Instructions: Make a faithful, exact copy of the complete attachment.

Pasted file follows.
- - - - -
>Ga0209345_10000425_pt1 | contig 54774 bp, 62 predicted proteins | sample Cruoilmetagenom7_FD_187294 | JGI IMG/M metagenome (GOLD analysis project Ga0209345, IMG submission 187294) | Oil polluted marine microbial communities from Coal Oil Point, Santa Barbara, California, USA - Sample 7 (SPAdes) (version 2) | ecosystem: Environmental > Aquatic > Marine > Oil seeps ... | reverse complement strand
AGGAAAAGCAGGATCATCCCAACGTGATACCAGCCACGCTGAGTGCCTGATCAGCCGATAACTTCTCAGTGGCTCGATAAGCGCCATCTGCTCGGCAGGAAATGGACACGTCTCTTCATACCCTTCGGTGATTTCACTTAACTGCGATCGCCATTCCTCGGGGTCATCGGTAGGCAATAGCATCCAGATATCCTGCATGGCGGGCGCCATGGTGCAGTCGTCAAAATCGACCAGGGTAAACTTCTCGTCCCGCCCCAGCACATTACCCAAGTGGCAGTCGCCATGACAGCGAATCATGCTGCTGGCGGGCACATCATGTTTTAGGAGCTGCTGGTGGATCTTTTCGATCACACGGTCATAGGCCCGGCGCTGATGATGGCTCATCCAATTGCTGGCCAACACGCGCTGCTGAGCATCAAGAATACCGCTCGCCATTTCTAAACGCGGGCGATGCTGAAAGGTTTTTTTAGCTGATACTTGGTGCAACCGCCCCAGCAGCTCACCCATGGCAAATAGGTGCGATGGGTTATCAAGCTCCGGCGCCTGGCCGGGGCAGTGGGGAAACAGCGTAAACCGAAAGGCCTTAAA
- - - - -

>Ga0209345_10000425_pt1 | contig 54774 bp, 62 predicted proteins | sample Cruoilmetagenom7_FD_187294 | JGI IMG/M metagenome (GOLD analysis project Ga0209345, IMG submission 187294) | Oil polluted marine microbial communities from Coal Oil Point, Santa Barbara, California, USA - Sample 7 (SPAdes) (version 2) | ecosystem: Environmental > Aquatic > Marine > Oil seeps ... | reverse complement strand
AGGAAAAGCAGGATCATCCCAACGTGATACCAGCCACGCTGAGTGCCTGATCAGCCGATAACTTCTCAGTGGCTCGATAAGCGCCATCTGCTCGGCAGGAAATGGACACGTCTCTTCATACCCTTCGGTGATTTCACTTAACTGCGATCGCCATTCCTCGGGGTCATCGGTAGGCAATAGCATCCAGATATCCTGCATGGCGGGCGCCATGGTGCAGTCGTCAAAATCGACCAGGGTAAACTTCTCGTCCCGCCCCAGCACATTACCCAAGTGGCAGTCGCCATGACAGCGAATCATGCTGCTGGCGGGCACATCATGTTTTAGGAGCTGCTGGTGGATCTTTTCGATCACACGGTCATAGGCCCGGCGCTGATGATGGCTCATCCAATTGCTGGCCAACACGCGCTGCTGAGCATCAAGAATACCGCTCGCCATTTCTAAACGCGGGCGATGCTGAAAGGTTTTTTTAGCTGATACTTGGTGCAACCGCCCCAGCAGCTCACCCATGGCAAATAGGTGCGATGGGTTATCAAGCTCCGGCGCCTGGCCGGGGCAGTGGGGAAACAGCGTAAACCGAAAGGCCTTAAA